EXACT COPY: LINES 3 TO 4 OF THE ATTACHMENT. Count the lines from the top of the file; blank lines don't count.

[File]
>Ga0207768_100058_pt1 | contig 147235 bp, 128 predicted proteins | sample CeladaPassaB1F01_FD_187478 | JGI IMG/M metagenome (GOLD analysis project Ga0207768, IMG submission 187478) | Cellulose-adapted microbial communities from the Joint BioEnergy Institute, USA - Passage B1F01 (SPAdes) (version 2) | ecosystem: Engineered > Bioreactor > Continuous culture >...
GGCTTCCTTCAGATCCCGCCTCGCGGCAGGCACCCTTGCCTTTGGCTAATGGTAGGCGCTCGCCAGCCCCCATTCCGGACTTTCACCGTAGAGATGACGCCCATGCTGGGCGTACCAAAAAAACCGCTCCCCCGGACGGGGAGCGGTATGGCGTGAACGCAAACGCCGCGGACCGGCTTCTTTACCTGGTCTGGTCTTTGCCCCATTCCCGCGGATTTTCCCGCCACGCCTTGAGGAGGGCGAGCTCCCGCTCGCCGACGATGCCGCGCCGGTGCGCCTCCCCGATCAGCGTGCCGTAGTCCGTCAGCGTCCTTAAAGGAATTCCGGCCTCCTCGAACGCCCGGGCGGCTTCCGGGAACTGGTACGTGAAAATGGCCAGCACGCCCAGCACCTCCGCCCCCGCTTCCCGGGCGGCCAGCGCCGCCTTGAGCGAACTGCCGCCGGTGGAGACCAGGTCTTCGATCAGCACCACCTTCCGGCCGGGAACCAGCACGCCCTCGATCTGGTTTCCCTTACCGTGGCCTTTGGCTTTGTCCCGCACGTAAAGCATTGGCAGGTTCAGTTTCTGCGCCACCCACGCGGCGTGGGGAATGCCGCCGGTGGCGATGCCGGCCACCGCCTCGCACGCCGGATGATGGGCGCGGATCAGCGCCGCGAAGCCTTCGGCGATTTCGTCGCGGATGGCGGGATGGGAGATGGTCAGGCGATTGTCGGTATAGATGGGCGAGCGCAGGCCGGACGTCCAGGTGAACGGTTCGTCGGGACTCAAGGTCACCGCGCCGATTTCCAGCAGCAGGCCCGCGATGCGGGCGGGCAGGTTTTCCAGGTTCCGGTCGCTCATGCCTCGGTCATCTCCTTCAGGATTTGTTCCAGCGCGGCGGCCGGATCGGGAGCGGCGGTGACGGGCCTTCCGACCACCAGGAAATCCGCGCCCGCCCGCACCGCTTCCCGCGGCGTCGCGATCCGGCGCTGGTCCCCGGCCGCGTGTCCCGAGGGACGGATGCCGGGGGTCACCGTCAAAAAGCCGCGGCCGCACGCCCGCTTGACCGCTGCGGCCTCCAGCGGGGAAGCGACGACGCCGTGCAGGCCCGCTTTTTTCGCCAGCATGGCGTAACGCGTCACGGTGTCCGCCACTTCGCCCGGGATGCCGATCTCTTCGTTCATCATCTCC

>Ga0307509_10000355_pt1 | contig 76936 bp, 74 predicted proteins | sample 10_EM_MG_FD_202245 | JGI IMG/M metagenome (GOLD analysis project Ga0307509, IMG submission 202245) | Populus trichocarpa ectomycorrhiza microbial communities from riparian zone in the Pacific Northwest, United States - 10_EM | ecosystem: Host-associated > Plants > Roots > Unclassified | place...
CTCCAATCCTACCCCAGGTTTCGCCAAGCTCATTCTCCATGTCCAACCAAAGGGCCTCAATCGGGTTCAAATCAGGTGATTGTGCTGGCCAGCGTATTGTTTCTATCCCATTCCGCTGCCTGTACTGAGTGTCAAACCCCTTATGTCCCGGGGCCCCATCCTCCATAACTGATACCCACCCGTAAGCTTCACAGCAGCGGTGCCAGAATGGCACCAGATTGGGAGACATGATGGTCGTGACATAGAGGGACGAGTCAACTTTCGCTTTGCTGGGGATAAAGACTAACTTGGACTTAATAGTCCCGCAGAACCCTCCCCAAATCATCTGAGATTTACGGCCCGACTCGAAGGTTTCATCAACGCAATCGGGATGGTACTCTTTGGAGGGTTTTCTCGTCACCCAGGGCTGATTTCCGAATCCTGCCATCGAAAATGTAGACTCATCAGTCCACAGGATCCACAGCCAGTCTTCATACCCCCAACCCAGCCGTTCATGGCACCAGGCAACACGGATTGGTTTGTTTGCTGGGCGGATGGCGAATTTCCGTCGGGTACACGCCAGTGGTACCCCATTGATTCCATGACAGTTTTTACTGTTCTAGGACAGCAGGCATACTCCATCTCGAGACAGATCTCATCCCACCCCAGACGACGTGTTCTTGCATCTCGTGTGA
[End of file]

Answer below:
>Ga0307509_10000355_pt1 | contig 76936 bp, 74 predicted proteins | sample 10_EM_MG_FD_202245 | JGI IMG/M metagenome (GOLD analysis project Ga0307509, IMG submission 202245) | Populus trichocarpa ectomycorrhiza microbial communities from riparian zone in the Pacific Northwest, United States - 10_EM | ecosystem: Host-associated > Plants > Roots > Unclassified | place...
CTCCAATCCTACCCCAGGTTTCGCCAAGCTCATTCTCCATGTCCAACCAAAGGGCCTCAATCGGGTTCAAATCAGGTGATTGTGCTGGCCAGCGTATTGTTTCTATCCCATTCCGCTGCCTGTACTGAGTGTCAAACCCCTTATGTCCCGGGGCCCCATCCTCCATAACTGATACCCACCCGTAAGCTTCACAGCAGCGGTGCCAGAATGGCACCAGATTGGGAGACATGATGGTCGTGACATAGAGGGACGAGTCAACTTTCGCTTTGCTGGGGATAAAGACTAACTTGGACTTAATAGTCCCGCAGAACCCTCCCCAAATCATCTGAGATTTACGGCCCGACTCGAAGGTTTCATCAACGCAATCGGGATGGTACTCTTTGGAGGGTTTTCTCGTCACCCAGGGCTGATTTCCGAATCCTGCCATCGAAAATGTAGACTCATCAGTCCACAGGATCCACAGCCAGTCTTCATACCCCCAACCCAGCCGTTCATGGCACCAGGCAACACGGATTGGTTTGTTTGCTGGGCGGATGGCGAATTTCCGTCGGGTACACGCCAGTGGTACCCCATTGATTCCATGACAGTTTTTACTGTTCTAGGACAGCAGGCATACTCCATCTCGAGACAGATCTCATCCCACCCCAGACGACGTGTTCTTGCATCTCGTGTGA